Bookbuzzr offers several book marketing technology tools for authors, including a “Book Tweeter” and several widgets. There are four pricing packages, including a free option.
We’ve heard good things about BookBub and its ability to help ebook authors gain more visibility. BookBub boasts thousands of subscribers. By signing up for one of their promotions (its fee-based), your book will go out in an email to subscribers and be featured on their site.
Considerably cheaper than BookBub, Ebook Booster submits your ebook to 50 sites for $40. The price is low enough to give it a try this year.
Join HARO for free and get daily notifications from reporters that need sources. You might find yourself quoted in an article with a mention of your book.
Mostly geared to the readership and authors of YA fiction, it’s a neat little community for sharing work. We love how easy the site is to navigate and the collaborative energy among fellow writers. However, if you’re looking for hardcore connections and networking, this isn’t probably the site for you, but you’ll certainly enjoy the work posted here and equally enjoy the process of uploading your work.
Tumblr is part blog, part social network. Here’s an excellent GalleyCat article that explains perfectly how authors should use Tumblr.
The Library Thing community is 1.7 million and counting. As an author, you can create an author page. Similar to Goodreads, you can enter your book in giveaways and join relevant discussions. Visit their page for authors and become familiar with the benefits for your book.
We’re longtime fans of Kelsye Nelson, co-creator of Writer.ly. We recommend bookmarking this site right now (we mean after you’re done reading this post). Writer.ly is an online marketplace that connects authors with services and experts. The interface is simple to navigate and the selection of high-quality freelancers is decent.
We’ve heard good things about this community, specifically regarding workshopping manuscripts and networking with other authors. We’ve shared our take on Book Country before. However, full disclosure: we’ve also heard not-so-great things about Book Country’s self-publishing services. Read J.A. Konrath’s take here. So in a nutshell, check it out, but do your research before signing up for formatting or ebook services.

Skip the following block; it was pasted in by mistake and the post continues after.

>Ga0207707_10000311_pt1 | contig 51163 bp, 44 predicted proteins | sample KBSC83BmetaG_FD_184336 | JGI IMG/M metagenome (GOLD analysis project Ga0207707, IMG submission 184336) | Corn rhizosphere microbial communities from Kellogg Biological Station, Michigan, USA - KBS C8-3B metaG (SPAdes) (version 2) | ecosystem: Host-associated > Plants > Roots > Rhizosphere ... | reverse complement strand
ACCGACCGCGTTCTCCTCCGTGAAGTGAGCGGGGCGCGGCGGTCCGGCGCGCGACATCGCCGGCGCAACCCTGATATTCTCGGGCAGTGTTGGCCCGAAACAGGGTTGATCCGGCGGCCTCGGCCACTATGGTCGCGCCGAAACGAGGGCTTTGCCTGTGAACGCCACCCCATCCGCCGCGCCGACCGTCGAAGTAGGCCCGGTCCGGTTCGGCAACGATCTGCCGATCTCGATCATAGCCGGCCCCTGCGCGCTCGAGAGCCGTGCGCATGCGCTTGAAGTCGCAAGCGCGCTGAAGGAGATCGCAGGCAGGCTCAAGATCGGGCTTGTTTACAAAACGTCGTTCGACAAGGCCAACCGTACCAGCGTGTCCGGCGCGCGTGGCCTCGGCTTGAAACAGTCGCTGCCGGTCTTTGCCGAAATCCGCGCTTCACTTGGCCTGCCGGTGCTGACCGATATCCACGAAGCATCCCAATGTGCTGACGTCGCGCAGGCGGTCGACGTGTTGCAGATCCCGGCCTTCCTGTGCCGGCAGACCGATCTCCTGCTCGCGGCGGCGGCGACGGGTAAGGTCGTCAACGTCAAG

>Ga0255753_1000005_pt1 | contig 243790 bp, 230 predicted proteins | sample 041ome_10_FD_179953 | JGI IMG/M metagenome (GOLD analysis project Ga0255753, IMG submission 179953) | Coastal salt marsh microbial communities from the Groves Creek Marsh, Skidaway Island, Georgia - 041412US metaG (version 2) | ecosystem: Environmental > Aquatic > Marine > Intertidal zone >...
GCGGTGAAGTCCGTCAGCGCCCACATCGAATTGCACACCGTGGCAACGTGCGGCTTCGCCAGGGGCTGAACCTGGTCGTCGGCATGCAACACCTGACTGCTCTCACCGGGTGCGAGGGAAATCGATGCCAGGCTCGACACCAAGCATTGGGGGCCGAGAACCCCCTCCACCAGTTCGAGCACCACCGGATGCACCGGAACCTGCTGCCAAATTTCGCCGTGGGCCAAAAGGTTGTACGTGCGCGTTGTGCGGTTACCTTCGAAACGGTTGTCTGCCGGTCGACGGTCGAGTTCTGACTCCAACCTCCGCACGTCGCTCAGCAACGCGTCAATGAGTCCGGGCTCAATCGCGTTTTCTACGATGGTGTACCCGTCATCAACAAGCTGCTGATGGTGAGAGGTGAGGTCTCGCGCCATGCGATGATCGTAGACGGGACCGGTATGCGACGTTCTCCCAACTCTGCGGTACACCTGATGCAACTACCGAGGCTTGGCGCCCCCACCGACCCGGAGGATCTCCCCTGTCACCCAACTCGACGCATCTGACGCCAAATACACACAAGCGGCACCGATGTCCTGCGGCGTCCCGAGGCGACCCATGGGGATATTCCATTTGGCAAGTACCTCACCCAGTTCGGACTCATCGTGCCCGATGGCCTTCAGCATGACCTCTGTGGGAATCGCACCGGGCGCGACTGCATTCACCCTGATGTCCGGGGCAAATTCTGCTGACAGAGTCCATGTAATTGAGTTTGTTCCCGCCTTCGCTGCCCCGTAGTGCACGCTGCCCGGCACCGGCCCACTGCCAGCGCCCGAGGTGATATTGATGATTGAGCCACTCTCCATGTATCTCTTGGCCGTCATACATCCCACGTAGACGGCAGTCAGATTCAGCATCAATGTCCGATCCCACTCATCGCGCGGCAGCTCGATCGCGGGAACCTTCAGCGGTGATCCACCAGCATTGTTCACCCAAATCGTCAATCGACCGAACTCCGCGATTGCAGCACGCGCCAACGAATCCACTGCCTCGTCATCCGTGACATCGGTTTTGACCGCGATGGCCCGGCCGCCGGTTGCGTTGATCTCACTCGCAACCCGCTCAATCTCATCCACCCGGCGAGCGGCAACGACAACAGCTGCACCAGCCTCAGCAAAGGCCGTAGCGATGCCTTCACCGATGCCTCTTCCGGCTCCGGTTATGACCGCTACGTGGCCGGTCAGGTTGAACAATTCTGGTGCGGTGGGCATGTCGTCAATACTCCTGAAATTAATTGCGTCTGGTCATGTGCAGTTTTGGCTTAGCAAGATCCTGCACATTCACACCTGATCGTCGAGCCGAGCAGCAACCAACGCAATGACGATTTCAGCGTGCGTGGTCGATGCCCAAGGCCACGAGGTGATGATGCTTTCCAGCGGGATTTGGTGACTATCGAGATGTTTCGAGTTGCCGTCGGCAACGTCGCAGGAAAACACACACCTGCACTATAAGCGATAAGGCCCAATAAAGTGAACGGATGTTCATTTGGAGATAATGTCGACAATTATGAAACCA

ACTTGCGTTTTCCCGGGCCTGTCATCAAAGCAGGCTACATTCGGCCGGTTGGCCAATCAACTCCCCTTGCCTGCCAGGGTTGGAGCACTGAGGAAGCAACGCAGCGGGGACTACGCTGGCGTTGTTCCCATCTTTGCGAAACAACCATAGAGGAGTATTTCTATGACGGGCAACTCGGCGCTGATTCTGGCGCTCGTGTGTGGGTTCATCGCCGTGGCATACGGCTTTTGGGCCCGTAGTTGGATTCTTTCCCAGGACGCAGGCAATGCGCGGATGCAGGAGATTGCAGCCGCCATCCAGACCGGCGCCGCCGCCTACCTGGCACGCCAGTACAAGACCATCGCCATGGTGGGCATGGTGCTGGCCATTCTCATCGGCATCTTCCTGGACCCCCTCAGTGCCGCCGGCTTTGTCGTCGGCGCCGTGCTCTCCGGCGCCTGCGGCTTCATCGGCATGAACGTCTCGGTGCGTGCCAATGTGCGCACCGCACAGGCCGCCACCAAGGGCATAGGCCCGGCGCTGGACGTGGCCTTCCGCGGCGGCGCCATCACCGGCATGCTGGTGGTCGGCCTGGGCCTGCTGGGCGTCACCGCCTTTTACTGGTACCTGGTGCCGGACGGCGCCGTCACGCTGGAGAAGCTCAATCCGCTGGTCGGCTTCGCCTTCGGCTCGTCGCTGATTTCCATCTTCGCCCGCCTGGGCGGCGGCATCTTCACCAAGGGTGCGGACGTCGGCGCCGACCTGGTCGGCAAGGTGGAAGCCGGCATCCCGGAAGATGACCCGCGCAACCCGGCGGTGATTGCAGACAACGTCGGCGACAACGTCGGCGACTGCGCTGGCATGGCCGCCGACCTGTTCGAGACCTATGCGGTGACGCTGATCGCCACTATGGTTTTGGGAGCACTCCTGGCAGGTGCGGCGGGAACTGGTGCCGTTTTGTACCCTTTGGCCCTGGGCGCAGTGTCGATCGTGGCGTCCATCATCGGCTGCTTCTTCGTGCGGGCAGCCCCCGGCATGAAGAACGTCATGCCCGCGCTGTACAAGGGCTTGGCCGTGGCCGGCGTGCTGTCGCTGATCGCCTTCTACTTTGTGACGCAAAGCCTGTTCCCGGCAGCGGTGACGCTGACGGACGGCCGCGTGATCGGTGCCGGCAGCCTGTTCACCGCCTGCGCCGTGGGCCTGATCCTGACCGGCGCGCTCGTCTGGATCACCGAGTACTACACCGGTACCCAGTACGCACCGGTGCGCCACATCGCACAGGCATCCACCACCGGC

If we had to pick a favorite community for writers, it’d be NaNoWriMo, which you can frequent all year long–don’t wait for November to make use of this gem. From the tracking tools, to the forum, to the events that you can discover in your own backyard, you will treasure this site. For novelists, NaNoWriMo is the mandatory resource for your arsenal.
We won’t describe each blog here. Just know that these blogs are the best in writing & publishing and should be followed religiously.
Our choices below are the best sites for uploading your book and having it published instantly and for free. We threw in Pubslush as our favorite crowdsourcing site for authors. Of course there’s Kickstarter, but PubSlush is geared to authors. You keep anything raised above your minimum goal, not your maximum as in other crowdfunding sites. Read this recent article about them to learn more.
We’ve used Hello Bar on our website in the past to promote a product and workshop. It’s a decent tool for linking to your book’s buy page on your website or offering a free tool in exchange for an email address.
Don’t bother having a blog without the ability for readers to share your content. Dig Dig is our favorite share tool that provides a nifty floating bar with the ability to share each post via your social networking sites. You need only look to the left of this post to see it in action.
Need a business card designed, flyer, or postcard? What about a logo for your website or blog? Don’t want to hire a graphic designer for a simple design project? No problem. We LOVE using Fiverr for our uncomplicated project needs: website sliders, business cards, etc. Did we mention that you can get most things designed for as low as $5?
Need to print those business cards? Gotprint is inexpensive with decent quality to boot.
If you want a fabulous array of beautifully designed stationery and business cards, we guarantee you’ll find at least one or two designs on Moo that you’ll love. You can order stickers, postcards, and they even offer Facebook cards. Their writer-centric business cards are our personal favorites.
Need swag with your book cover on it? With Zazzle you can add your book cover to phone cases, journals, t-shirts, coffee mugs, and so much more.
Want to teach an online course related to your book? Check out Udemy. It’s also a valuable site for taking a course that might enhance your publishing process. Courses on writing, marketing, and sales abound.
Every writer should frequent the Writer’s Digest site and/or add it to your Feedly feed to peruse when you have free time. You’ll receive everything from writing tips, writing prompts, and tutorials to critique services and writing contests.
We covered a post not too long ago about our favorite Ted Talks on writing. Check that post out and then have fun rejuvenating your writing efforts this year.
So there it is…our roundup of the best in websites to stalk in the New Year. Which ones to did we leave out?